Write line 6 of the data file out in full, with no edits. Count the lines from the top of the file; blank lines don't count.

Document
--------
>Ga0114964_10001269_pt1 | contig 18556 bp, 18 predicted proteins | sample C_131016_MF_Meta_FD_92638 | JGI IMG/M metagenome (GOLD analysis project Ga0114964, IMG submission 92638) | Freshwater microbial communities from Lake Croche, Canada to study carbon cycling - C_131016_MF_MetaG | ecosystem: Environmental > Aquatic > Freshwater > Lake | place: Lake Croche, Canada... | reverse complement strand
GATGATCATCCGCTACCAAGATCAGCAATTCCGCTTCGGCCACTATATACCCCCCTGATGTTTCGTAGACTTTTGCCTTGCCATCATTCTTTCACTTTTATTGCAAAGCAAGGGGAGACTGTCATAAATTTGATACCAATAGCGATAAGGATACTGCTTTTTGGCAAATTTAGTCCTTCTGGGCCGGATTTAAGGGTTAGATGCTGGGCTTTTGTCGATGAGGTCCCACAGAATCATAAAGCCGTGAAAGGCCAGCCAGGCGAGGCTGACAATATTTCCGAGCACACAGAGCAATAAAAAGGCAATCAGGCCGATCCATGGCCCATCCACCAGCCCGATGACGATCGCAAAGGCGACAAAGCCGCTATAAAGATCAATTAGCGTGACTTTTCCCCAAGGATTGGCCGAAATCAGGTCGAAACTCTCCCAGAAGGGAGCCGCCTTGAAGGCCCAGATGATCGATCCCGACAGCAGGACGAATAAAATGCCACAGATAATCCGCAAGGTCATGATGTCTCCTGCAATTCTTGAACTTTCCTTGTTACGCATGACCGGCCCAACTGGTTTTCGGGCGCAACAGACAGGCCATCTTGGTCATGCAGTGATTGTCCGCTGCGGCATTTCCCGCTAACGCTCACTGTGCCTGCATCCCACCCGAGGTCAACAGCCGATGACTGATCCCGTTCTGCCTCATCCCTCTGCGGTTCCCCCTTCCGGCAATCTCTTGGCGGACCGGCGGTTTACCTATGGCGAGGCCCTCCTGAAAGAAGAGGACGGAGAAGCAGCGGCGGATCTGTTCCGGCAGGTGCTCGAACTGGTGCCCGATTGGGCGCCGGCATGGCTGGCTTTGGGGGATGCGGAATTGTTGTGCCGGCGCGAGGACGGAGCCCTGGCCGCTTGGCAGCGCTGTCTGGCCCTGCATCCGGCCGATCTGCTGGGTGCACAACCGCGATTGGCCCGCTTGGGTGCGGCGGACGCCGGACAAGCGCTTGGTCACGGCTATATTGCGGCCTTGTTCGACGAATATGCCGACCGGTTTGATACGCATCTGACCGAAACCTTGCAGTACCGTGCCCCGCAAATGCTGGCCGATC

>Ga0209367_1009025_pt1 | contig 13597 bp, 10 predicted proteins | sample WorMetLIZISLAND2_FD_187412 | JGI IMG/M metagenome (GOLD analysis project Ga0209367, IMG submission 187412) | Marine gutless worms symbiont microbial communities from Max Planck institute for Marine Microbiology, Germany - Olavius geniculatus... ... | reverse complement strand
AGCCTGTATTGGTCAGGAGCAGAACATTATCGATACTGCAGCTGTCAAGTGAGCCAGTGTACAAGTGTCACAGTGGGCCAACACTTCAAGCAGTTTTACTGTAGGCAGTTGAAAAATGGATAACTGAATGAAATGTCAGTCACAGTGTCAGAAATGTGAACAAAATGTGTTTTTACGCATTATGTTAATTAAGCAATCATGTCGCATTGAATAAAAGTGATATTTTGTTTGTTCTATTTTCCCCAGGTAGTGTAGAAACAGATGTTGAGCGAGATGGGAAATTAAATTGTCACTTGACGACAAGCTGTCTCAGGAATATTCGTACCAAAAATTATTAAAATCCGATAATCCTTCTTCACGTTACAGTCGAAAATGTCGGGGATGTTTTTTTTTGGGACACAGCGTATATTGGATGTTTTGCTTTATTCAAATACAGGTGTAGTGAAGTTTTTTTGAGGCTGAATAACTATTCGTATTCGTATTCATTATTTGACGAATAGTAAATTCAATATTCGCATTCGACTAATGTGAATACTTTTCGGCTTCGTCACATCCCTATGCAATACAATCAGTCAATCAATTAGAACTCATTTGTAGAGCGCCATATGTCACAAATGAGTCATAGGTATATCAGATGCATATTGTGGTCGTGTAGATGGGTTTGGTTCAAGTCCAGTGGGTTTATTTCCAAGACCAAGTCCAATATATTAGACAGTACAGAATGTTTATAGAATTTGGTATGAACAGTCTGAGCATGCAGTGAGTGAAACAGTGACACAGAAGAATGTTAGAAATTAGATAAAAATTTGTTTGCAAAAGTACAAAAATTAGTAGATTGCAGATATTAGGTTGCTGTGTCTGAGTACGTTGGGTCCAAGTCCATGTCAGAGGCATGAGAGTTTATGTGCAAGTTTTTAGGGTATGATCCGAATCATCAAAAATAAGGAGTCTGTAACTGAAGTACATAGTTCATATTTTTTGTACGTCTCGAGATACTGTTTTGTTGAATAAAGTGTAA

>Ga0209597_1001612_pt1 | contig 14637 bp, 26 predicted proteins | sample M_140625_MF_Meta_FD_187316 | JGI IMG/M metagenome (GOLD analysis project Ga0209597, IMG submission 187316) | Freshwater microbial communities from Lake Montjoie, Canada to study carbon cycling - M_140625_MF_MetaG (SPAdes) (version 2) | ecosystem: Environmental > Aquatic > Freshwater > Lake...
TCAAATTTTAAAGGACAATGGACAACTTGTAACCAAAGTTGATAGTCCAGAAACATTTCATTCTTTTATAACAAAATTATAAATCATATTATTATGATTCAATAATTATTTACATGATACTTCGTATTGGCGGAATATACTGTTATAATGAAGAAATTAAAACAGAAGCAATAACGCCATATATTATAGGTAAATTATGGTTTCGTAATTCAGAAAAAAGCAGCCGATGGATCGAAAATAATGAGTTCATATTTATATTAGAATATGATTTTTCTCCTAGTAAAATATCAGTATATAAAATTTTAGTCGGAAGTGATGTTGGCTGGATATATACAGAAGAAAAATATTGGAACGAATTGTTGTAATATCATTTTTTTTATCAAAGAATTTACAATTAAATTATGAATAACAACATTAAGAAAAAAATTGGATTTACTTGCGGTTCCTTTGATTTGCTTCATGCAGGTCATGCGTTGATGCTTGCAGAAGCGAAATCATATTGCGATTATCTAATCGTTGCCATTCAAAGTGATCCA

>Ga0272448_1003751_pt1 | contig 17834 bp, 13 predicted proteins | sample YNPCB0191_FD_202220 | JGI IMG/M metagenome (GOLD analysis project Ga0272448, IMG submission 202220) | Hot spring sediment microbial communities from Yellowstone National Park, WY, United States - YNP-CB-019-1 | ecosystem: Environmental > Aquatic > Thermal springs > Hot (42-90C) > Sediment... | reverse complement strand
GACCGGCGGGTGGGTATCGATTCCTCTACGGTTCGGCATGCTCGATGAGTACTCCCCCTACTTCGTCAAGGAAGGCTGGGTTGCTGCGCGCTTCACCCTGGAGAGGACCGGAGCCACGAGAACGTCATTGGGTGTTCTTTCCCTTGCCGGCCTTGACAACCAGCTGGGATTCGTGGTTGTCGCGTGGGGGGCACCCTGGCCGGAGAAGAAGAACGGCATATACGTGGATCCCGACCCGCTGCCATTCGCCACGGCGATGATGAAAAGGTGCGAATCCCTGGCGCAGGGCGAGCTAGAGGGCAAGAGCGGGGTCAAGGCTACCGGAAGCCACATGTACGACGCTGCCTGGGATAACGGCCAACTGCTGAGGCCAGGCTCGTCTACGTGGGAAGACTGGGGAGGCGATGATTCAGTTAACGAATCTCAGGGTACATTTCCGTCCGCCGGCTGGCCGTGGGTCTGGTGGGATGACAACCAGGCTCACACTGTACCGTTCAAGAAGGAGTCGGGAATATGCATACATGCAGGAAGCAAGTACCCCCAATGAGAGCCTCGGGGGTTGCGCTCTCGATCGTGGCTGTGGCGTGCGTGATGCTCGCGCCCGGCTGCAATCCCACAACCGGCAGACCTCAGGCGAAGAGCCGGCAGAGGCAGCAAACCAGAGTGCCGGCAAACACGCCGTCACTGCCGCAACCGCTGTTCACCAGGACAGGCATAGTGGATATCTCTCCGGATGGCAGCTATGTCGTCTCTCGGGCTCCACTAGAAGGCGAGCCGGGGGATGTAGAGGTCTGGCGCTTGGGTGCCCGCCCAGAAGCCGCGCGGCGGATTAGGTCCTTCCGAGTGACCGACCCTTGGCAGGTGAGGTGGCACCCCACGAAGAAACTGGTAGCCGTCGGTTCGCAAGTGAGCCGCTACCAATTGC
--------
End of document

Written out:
TCAAATTTTAAAGGACAATGGACAACTTGTAACCAAAGTTGATAGTCCAGAAACATTTCATTCTTTTATAACAAAATTATAAATCATATTATTATGATTCAATAATTATTTACATGATACTTCGTATTGGCGGAATATACTGTTATAATGAAGAAATTAAAACAGAAGCAATAACGCCATATATTATAGGTAAATTATGGTTTCGTAATTCAGAAAAAAGCAGCCGATGGATCGAAAATAATGAGTTCATATTTATATTAGAATATGATTTTTCTCCTAGTAAAATATCAGTATATAAAATTTTAGTCGGAAGTGATGTTGGCTGGATATATACAGAAGAAAAATATTGGAACGAATTGTTGTAATATCATTTTTTTTATCAAAGAATTTACAATTAAATTATGAATAACAACATTAAGAAAAAAATTGGATTTACTTGCGGTTCCTTTGATTTGCTTCATGCAGGTCATGCGTTGATGCTTGCAGAAGCGAAATCATATTGCGATTATCTAATCGTTGCCATTCAAAGTGATCCA